South Taiwan’s Hakka Strongholds (Part One)

The News Lens
Date: 2017/02/08
By: Steven Crook

Taiwan’s southern half is a stronghold of Taiwanese Holo culture, and it’s where you will find the ancient former capital, Tainan, as well as Kaohsiung. At the same time, the south has intriguing pockets of Hakka culture and tradition waiting to be explored.

The Hakka are Taiwan’s largest ethnic minority. For the last several decades, Taiwan’s demographics have looked like this: The majority is descended from Chinese settlers who came from the Fujian province in China between 150 and 400 years ago. Fewer than one in forty is of indigenous Austronesian origin. Around one in eight is regarded as a “mainlander” or the offspring of “mainlanders” – but this is a grab-all category for those whose families arrived after World War II. Among them are Muslims from China’s far west, ethnic Mongolians, and others who have very little in common with each other. Up to one in six, it’s said, is Hakka.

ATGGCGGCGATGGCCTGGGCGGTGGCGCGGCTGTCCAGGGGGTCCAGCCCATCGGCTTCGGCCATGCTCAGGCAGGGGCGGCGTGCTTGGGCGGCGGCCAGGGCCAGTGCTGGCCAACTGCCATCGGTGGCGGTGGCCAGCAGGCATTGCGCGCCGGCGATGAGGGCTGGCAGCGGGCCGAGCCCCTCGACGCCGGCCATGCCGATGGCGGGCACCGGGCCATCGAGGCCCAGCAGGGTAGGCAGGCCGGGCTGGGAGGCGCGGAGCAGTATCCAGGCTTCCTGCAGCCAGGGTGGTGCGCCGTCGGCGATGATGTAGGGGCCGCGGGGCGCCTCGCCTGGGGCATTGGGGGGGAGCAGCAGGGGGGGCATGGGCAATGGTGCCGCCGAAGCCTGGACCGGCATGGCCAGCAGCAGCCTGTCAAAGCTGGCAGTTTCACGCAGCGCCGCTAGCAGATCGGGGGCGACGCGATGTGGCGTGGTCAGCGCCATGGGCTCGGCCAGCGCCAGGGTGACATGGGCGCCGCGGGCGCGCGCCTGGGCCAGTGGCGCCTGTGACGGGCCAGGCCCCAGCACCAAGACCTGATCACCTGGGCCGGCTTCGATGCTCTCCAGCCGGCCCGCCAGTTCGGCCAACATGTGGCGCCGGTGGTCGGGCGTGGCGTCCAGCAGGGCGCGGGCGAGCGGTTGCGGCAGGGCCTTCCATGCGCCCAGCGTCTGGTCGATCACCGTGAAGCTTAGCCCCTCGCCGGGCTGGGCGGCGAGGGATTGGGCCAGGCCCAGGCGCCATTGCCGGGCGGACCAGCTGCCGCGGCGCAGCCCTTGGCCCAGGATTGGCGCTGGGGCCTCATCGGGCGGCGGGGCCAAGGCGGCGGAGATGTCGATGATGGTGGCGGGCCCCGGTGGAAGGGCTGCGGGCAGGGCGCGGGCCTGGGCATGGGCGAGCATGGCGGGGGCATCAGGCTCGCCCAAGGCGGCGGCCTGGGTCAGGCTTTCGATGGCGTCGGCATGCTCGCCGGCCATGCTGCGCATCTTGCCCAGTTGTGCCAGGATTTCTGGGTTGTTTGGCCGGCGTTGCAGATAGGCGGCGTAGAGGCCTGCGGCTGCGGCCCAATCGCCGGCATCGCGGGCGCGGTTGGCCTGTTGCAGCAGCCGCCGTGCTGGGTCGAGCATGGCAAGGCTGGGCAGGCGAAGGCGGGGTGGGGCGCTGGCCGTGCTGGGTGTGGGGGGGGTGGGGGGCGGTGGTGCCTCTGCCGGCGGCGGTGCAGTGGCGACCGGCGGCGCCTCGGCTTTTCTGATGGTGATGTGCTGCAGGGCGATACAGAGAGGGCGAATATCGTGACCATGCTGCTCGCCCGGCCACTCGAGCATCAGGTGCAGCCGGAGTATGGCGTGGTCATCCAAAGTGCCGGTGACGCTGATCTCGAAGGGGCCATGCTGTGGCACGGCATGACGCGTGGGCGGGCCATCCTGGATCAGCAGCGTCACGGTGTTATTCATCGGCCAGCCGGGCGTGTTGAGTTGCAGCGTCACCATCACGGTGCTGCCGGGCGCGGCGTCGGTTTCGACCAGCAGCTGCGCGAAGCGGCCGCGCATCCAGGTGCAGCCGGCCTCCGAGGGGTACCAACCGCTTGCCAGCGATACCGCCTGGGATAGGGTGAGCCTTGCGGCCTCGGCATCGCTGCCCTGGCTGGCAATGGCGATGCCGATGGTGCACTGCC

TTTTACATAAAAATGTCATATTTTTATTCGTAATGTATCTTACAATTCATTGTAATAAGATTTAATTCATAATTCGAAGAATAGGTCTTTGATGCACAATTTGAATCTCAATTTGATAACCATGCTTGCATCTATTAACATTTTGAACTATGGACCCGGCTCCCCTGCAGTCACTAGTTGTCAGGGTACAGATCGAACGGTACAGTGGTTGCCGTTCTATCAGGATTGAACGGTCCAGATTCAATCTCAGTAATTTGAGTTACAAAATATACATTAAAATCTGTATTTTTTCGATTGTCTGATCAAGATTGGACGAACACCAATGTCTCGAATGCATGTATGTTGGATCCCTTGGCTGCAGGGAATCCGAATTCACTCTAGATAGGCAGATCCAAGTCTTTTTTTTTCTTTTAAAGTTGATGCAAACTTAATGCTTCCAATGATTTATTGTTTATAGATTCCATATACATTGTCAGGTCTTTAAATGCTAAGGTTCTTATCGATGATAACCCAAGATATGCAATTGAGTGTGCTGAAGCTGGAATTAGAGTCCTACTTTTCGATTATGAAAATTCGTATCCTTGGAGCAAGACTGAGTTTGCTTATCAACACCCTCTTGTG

The Hakka are Han Chinese. They emerged as a distinct sub-ethnic group, speaking their own language and following their own customs, as they moved en masse from central China to the south in a series of migrations between 1,600 and 400 years ago. Because they have sometimes faced persecution and had to relocate often, some historians have dubbed them “China’s Jews.” And like Jews, they’re regarded as frugal hard workers and excellent students.    [FULL  STORY]

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